ExBlend(), is a plugin originally written for telecined clips that were downsized from 720x480 to VCD 352x240. The damage caused by this, looks similar to damage caused by blend Deinterlacing of telecined clips, which results in a double blend, every five frames, GGGBBGGGBBGGGBB etc where 'G' is good and 'B' is blend. Where damage is due to Deinterlacing of telecined clips, it is likely that a denoised detection clip is required as although the damage looks quite similar, it is not exactly the same.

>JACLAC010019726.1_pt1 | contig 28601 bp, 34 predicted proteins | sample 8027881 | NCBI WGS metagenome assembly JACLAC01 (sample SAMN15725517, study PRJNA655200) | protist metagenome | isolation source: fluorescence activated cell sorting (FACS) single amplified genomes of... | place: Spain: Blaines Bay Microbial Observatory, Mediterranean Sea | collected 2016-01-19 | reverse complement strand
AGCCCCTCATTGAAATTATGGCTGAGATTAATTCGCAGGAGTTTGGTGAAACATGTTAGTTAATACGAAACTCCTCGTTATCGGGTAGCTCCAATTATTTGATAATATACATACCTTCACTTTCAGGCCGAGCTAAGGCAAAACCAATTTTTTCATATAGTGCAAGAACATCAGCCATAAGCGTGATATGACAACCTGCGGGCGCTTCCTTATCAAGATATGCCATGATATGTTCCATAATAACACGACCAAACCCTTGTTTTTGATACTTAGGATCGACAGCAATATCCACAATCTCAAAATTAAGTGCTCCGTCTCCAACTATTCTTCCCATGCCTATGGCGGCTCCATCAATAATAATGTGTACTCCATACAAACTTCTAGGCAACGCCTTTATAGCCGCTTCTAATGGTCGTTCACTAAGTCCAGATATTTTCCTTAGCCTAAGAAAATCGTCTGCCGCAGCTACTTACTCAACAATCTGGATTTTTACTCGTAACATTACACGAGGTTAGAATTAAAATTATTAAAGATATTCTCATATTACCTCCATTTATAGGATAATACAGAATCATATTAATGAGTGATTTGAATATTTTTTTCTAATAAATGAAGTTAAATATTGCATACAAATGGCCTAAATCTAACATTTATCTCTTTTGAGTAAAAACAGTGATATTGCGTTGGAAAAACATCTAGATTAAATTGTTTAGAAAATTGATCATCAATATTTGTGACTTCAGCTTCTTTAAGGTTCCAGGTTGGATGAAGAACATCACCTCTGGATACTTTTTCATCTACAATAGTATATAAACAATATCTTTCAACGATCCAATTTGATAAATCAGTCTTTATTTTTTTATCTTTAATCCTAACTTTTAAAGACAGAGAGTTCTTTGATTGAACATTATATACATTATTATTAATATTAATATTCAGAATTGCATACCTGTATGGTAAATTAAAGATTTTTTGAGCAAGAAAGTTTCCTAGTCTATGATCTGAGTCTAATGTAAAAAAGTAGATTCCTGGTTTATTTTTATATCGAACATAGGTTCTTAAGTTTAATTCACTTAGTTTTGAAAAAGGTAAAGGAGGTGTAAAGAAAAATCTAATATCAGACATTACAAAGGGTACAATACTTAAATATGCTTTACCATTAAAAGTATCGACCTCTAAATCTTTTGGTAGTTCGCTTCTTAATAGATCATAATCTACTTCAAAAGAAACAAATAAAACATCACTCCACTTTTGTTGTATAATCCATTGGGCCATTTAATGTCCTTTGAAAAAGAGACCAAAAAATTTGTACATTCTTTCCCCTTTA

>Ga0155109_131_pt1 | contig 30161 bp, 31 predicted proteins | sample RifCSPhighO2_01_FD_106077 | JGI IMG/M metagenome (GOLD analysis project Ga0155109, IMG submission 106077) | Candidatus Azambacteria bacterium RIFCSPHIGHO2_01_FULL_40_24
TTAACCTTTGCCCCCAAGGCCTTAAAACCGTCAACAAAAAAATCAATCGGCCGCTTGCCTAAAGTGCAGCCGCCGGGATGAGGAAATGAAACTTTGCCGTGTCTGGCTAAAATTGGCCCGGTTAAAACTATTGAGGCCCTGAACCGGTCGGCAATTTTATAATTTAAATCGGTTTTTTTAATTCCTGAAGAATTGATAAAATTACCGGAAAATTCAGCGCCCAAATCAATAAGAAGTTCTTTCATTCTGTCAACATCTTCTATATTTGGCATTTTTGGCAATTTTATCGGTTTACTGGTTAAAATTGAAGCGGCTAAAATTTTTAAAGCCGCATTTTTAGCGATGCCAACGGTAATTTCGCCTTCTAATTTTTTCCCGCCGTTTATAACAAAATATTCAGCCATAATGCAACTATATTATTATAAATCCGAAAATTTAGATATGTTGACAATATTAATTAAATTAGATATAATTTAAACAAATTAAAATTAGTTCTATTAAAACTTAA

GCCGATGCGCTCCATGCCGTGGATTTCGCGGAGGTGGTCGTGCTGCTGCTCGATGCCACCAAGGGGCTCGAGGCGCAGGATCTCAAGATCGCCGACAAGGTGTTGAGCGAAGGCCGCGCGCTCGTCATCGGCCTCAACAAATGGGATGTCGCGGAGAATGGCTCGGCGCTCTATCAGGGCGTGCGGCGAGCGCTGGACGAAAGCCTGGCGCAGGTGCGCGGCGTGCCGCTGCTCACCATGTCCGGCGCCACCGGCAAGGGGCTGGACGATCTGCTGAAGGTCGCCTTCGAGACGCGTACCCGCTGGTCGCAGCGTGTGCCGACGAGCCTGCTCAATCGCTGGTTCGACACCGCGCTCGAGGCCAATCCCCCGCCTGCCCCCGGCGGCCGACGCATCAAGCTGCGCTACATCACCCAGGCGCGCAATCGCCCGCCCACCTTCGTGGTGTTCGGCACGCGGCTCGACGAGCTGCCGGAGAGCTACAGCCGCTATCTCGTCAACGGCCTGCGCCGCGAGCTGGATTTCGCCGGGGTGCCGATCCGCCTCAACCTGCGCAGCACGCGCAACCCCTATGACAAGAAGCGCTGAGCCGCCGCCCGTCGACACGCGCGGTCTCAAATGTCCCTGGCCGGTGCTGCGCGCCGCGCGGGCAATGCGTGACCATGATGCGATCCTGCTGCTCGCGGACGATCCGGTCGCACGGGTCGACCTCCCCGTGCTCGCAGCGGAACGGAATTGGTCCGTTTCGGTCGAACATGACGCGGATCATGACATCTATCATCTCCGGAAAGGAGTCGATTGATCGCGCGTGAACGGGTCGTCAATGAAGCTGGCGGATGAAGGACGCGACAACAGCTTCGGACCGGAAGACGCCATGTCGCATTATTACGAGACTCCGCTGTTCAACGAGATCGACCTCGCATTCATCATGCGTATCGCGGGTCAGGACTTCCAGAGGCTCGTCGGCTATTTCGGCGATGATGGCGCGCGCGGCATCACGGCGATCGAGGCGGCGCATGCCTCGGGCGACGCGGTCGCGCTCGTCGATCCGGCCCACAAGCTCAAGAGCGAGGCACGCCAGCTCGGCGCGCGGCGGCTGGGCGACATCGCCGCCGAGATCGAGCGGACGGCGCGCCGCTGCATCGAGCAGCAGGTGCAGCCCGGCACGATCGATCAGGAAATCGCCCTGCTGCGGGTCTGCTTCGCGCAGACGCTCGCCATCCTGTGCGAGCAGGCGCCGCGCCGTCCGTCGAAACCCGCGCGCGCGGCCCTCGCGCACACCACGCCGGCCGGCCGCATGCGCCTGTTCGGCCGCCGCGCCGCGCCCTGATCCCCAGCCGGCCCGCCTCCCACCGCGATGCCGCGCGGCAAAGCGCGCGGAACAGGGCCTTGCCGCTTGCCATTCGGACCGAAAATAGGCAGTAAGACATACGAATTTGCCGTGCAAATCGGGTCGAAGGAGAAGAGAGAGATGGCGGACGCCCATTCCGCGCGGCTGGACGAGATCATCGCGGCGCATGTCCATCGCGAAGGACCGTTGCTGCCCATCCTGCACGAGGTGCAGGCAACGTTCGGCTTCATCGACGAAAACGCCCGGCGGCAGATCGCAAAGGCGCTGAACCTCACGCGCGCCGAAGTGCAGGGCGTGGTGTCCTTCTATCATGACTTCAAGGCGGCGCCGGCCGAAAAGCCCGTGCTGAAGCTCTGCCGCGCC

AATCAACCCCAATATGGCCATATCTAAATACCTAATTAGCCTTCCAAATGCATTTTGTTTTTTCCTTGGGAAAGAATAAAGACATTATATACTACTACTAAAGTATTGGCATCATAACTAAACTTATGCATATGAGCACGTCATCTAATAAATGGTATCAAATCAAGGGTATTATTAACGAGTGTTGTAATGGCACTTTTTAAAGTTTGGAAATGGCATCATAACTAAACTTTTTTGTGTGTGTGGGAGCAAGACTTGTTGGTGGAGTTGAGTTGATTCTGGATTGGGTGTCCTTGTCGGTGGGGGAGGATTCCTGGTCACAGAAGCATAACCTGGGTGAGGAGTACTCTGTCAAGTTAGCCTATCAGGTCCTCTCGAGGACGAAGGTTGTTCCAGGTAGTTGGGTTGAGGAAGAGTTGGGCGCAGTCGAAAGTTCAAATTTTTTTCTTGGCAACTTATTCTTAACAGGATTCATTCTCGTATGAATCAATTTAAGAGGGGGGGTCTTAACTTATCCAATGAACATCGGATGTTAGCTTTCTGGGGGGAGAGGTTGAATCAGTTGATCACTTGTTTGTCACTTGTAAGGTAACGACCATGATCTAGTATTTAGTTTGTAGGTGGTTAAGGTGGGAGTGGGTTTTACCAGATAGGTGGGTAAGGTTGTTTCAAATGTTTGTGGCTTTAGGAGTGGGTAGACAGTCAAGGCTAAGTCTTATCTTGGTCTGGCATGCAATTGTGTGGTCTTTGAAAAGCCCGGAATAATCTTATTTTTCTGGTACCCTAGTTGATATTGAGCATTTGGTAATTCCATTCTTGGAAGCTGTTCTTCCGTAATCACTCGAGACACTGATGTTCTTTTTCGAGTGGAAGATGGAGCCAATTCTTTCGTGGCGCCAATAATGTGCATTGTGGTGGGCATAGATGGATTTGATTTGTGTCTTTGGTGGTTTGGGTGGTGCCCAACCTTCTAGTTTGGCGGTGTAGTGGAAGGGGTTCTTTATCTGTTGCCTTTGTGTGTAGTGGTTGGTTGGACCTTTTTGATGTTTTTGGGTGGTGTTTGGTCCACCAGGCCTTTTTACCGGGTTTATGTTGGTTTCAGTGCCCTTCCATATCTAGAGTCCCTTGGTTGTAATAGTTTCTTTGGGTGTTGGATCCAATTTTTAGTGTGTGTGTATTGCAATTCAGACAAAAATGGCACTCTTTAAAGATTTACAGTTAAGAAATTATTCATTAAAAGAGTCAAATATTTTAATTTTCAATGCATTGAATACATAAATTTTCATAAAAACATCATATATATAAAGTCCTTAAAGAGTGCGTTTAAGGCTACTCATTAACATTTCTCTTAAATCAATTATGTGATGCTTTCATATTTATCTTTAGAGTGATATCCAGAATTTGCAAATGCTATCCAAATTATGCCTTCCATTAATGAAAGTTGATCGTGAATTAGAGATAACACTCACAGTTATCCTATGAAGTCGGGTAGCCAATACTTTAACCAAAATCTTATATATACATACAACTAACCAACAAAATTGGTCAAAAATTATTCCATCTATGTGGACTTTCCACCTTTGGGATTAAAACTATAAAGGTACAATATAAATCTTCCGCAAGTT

- [x86]: AviSynth+ or AviSynth 2.6
- [x64]: AviSynth+
- Supported color formats: YUY2, Y8, YV12, YV16, YV24
- *** vcredist_x86.exe is required for ExactDedup-x86
- *** vcredist_x64.exe is required for ExactDedup-x64